In October 2018, the couple towed the car to a mechanic in Essex to fit the new engine, but more problems were uncovered.
"The water pipe was broken and the various different pipes were held with jubilee clips and cable ties," Miss Hindle said. "Trading Standards said to send a letter to them before taking legal action but nothing came of that."
Adam Johnson, 28, of Rosewood, North Walsham, decided to fix his Volvo C30 elsewhere after numerous trips to Bonds did not resolve the engine problems.
Mr Johnson, who bought it in December 2017, said: "After a few weeks I discovered that after I brake hard the whole car would shake."
John Whittaker, 35, of Rozlyne Close, Lowestoft, found water leaking into the boot of his Ford Focus the day after he bought it in October 2016.
He said he raised it with Bonds before he bought the car but was assured it would be rectified. He said he sent the car back for repairs on a number of occasions.
In an email to Trading Standards, dated April 2017, Mr Whittaker claimed: "I did request a full £3,100 refund from Bonds which was refused."
Catherine Walton, 34, of Bloomfield Road, Norwich, said she managed to get a full refund of £1,400 after her Ford Fusion suffered a number of problems even after a new engine was fitted.
Miss Walton said the problems began on the day she picked up the car in July 2018. "Six weeks later they still didn't know what was wrong with it," she claimed. "We ended up getting the money back in dribs and drabs."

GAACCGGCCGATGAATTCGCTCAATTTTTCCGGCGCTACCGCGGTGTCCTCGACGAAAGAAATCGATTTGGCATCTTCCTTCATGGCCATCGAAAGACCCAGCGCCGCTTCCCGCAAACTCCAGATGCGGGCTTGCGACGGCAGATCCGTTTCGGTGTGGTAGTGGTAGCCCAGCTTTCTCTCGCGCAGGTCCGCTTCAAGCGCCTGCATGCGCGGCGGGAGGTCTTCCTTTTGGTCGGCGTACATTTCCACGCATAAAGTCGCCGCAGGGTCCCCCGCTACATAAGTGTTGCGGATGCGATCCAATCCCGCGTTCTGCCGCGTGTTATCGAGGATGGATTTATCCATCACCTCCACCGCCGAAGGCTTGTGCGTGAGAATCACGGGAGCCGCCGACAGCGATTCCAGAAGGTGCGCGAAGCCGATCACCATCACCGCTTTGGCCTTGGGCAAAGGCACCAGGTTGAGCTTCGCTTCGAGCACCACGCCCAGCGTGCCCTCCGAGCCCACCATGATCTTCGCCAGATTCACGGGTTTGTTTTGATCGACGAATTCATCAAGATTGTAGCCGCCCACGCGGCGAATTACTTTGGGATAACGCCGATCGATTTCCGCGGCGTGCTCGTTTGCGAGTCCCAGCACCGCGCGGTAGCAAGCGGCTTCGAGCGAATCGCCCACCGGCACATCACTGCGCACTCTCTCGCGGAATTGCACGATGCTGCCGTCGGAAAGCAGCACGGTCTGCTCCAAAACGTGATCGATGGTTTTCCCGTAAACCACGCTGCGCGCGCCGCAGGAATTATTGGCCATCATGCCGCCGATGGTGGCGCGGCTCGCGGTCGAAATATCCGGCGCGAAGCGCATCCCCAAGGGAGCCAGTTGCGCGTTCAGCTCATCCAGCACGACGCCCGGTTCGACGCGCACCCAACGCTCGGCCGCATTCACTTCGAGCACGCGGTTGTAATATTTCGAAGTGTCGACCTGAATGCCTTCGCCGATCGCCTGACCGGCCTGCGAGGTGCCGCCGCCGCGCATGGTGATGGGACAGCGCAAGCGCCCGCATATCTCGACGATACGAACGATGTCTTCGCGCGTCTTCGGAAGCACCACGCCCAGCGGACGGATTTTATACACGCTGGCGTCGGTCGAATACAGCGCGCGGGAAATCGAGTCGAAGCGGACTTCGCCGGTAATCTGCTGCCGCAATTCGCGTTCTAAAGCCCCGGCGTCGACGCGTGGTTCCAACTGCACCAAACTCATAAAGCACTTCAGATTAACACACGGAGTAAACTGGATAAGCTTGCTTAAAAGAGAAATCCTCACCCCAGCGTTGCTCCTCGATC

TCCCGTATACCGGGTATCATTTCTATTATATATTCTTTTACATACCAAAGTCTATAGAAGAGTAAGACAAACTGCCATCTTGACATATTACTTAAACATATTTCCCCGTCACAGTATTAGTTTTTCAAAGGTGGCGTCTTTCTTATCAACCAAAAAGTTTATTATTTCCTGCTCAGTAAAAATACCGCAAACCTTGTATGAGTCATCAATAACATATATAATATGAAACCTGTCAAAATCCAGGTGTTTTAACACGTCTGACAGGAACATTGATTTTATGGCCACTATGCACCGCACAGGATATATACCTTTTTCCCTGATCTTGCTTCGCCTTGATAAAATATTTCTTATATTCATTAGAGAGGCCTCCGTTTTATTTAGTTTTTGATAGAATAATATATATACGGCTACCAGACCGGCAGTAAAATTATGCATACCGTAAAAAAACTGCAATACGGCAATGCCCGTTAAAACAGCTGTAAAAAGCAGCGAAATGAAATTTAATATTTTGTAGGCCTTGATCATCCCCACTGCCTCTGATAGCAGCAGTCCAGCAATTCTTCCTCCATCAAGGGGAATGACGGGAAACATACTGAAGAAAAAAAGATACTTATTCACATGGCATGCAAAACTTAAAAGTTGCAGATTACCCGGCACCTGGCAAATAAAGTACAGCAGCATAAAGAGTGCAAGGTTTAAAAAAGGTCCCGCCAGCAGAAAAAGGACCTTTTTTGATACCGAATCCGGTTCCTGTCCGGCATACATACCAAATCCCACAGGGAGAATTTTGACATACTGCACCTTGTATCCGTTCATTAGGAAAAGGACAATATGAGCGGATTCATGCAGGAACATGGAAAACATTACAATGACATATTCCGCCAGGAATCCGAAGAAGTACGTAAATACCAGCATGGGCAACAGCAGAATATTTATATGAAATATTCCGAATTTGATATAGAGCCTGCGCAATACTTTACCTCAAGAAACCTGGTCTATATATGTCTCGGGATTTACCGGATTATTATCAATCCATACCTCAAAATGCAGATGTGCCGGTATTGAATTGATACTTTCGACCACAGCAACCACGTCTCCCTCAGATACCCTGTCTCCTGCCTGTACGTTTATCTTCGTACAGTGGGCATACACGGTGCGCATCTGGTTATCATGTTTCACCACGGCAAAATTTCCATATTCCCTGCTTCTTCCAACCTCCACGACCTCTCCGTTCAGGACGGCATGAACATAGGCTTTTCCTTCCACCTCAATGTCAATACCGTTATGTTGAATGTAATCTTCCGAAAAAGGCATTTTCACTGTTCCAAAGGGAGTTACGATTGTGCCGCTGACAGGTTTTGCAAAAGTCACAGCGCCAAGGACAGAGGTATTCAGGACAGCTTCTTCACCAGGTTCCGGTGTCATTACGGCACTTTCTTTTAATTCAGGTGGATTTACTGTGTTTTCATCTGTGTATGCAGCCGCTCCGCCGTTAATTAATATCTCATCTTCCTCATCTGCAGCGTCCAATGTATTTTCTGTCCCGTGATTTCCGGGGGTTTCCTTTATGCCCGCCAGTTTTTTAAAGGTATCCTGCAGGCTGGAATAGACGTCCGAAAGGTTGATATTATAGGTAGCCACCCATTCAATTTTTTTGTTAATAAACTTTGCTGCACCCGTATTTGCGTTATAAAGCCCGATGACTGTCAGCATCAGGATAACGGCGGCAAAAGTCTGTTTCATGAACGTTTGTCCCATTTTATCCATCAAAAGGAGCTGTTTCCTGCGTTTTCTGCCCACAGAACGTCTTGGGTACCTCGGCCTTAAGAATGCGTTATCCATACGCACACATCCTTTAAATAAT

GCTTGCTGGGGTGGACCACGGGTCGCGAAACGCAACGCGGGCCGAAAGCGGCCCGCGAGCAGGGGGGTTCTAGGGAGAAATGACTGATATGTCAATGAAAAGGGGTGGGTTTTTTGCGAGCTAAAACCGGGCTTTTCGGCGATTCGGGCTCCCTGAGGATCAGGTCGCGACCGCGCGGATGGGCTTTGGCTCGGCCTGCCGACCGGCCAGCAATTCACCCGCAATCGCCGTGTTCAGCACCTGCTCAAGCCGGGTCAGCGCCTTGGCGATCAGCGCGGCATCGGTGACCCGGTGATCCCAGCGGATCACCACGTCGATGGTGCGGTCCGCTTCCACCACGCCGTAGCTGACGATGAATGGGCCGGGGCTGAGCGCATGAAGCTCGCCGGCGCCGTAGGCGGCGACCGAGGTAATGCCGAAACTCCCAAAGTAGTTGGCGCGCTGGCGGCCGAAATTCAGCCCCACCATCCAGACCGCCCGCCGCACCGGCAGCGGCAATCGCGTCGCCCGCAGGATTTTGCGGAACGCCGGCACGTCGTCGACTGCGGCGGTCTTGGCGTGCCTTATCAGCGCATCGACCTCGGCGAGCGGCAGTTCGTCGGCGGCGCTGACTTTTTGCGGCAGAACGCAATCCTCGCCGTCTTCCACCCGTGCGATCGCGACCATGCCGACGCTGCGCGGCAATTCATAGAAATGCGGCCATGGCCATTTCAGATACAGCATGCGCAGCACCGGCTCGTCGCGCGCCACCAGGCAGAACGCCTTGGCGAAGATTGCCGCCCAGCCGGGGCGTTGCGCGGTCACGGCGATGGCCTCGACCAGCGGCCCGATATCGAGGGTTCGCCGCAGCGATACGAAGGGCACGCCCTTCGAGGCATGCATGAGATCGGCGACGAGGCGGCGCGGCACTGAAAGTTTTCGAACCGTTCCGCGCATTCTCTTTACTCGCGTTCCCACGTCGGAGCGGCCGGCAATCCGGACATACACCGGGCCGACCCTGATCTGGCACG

Mr Snelling said: "Small local businesses are struggling in today's climate and any negative feedback reflects on our sales, so we obviously want our customers to be happy."
People who experience problems with their second-hand cars may have a legal right to a repair, replacement or refund.
But this is not the case for consumers who are told about the fault before purchasing the car or if it is 'deemed fair wear and tear'.
You may have a legal right to a refund if the car develops a problem you would not expect for its age and mileage.
Since October 2015, under the Consumer Rights Act you are entitled to a full refund after rejecting the car within 30 days of purchase.
If a problem occurs after this period which you think may have existed at the time of buying the car, you are entitled to ask for a repair or replacement free of charge.
During the first six months, it is for the seller to prove the fault was not there.
If attempts for repair or replacement are unsuccessful consumers are entitled to a refund, but the car dealer may make a deduction from the refund for fair use after the initial 30 days.